UK economic activity has dropped to the lowest level since May as a result of the latest coronavirus lockdown, post-Brexit red tape and broader port disruption, according to the first comprehensive business survey of the year.
The flash IHS Markit/Cips purchasing managers’ index for services, a measure of economic health, fell to 38.8 in January compared with 49.4 in December.
The estimate, based on data collected from January 12-20, was the lowest reading in eight months and well below the 45 level forecast by economists polled by Reuters. It is also the third consecutive reading below 50, which indicates a majority of businesses reporting a contraction in activity.
The downturn in services, which account for about 80 per cent of the economy, drove down the composite index, an average of services and manufacturing, to 40.6 in January from 50.4 in the previous month.
As with services, the reading was well below analysts’ expectations and lower than in November when official data showed that the economy contracted 2.6 per cent compared with the previous month.
Chris Williamson, chief business economist at IHS Markit, said: “A steep slump in business activity in January puts the lockdown UK economy on course to contract sharply in the first quarter of 2021, meaning a double-dip recession is on the cards.”
However, the survey also confirmed some resilience in the economy compared with the spring lockdown, when the composite PMI dropped to 13.8, as businesses adapt to social distancing measures.
The manufacturing sector performed better than services in January and factories’ output rose marginally. However, the rate of expansion eased sharply compared with December as manufacturers struggled with supply chain difficulties and port disruption.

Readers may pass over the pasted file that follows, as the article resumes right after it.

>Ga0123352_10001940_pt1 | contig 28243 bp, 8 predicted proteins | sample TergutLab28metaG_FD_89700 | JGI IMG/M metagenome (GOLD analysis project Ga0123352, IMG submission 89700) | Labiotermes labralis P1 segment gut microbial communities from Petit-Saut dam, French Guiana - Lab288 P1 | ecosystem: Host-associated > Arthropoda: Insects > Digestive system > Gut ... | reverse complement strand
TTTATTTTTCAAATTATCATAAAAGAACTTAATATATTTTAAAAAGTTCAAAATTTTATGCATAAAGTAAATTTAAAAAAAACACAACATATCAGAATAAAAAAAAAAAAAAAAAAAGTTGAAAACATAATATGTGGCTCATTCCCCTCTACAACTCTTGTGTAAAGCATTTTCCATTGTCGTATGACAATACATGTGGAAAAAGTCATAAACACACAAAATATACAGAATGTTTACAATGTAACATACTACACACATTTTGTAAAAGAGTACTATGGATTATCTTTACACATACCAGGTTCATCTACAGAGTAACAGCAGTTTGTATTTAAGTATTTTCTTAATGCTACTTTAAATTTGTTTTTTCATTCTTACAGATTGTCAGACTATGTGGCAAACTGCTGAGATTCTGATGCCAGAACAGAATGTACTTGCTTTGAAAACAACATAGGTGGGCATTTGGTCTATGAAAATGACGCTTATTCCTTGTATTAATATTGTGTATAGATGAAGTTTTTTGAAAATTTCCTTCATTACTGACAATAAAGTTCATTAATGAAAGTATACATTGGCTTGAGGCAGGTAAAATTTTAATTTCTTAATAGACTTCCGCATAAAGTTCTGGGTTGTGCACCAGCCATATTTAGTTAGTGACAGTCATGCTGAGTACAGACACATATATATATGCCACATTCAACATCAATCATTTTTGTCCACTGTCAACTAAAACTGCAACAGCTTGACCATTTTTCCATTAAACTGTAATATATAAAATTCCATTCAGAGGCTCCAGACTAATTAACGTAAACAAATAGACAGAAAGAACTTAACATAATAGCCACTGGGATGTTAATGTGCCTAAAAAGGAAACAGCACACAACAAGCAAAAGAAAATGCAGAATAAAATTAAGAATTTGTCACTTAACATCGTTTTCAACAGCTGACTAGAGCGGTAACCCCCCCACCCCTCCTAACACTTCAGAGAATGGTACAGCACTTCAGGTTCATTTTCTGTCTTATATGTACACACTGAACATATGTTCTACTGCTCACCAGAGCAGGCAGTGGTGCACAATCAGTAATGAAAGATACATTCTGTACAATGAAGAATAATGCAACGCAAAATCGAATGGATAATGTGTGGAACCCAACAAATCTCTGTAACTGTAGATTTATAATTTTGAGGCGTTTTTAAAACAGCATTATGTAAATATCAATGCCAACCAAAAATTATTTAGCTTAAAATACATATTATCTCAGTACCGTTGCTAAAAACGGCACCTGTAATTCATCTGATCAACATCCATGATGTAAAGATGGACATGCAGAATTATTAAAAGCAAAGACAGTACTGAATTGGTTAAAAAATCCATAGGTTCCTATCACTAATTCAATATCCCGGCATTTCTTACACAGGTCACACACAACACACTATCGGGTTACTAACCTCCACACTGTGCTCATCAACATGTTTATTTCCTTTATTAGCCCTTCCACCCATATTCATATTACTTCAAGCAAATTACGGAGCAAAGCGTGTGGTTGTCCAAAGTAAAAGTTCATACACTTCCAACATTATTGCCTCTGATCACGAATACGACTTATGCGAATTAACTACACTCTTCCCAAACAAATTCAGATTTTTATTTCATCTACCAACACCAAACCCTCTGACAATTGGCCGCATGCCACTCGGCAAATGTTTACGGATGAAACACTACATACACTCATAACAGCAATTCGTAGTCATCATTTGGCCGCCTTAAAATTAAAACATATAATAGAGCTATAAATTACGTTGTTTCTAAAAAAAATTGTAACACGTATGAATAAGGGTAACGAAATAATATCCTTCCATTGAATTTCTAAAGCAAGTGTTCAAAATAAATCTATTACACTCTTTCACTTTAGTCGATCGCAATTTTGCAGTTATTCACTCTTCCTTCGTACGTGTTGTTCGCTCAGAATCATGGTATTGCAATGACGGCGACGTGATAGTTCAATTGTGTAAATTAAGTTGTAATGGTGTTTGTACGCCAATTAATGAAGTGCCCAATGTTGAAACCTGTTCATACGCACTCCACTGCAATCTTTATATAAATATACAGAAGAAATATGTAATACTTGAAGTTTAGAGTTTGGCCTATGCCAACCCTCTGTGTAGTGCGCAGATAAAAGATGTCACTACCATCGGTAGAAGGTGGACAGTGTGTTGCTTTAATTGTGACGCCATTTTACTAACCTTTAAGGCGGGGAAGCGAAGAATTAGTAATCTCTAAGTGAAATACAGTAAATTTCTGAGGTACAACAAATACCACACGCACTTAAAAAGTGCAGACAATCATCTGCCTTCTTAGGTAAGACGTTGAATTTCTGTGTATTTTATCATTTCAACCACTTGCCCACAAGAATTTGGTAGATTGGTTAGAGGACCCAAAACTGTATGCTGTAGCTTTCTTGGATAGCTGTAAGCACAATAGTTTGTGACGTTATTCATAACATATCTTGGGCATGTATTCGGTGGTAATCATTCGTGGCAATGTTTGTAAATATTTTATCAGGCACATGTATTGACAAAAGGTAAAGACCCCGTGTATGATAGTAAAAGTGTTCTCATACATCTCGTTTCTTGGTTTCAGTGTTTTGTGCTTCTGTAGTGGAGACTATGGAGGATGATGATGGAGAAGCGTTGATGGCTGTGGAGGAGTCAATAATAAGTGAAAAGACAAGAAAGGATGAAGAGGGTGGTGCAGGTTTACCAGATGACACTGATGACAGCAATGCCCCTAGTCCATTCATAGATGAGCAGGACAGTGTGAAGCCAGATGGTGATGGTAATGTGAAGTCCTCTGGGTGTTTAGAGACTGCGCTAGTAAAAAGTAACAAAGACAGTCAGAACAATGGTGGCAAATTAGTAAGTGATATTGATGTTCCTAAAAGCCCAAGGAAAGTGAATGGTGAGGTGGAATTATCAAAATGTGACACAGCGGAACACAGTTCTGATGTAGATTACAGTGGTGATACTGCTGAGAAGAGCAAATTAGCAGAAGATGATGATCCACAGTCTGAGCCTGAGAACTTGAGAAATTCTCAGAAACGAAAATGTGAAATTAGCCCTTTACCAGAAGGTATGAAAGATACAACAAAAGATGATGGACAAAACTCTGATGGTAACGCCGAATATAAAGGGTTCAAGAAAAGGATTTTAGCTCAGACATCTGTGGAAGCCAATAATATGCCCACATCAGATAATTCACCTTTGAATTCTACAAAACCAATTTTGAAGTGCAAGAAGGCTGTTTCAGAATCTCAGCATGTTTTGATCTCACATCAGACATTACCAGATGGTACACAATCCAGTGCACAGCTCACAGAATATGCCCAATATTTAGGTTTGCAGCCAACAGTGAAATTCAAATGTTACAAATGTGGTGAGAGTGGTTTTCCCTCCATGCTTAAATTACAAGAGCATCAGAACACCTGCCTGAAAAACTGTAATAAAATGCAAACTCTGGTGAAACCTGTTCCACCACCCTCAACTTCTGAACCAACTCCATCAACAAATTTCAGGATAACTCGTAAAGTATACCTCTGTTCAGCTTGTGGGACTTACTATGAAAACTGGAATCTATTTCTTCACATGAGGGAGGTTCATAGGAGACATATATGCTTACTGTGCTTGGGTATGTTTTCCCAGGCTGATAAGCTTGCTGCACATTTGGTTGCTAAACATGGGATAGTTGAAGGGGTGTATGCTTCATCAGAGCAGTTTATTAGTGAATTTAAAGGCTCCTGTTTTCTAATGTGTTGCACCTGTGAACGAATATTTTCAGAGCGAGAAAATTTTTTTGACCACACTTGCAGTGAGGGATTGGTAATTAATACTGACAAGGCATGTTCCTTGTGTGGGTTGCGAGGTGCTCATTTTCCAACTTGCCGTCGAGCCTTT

Duncan Brock, group director at the Chartered institute of Procurement & Supply (Cips), said: “Suppliers put in some of the slowest delivery times in the last 30 years as port delays and shipping shortages prevented the distribution of much-needed goods, compounded by mounting price rises as supply chains were overwhelmed.”
Samuel Tombs, chief UK economist at consultancy Pantheon Macroeconomics, said the January PMI figures “provide more evidence that the current lockdown has damaged the economy more than November’s light-touch variety”.
He also warned that since the PMI excludes activity in the retail and public sectors, the closure of schools and the cancellation of non-Covid-19 work by hospitals “will additionally depress GDP”.
Manufacturers reported shortages of critical inputs as a factor holding back growth in January and more than half of those surveyed reported a deterioration in supplier performance. Manufacturers linked the shortages to both Brexit disruption and a severe lack of international shipping availability.
Businesses also reported rising cost pressures, driven by the steepest increase in manufacturing sector input prices for nearly four years. Higher operating expenses, squeezed margins and lower demand also contributed to accelerated job cuts in January.
January’s flash composite PMI index for the UK was lower than the 47.5 for the eurozone, reflecting the tighter Covid-19 restrictions because of a more contagious variant of the virus and Brexit-related disruptions.
Despite the renewed downturn, companies in both sectors remained upbeat, with business expectations rising to the highest level since May 2014 on the expectation of a successful coronavirus vaccine rollout during 2021
Flash estimates are published one week before the final results and are based on about 85 per cent of the typical responses.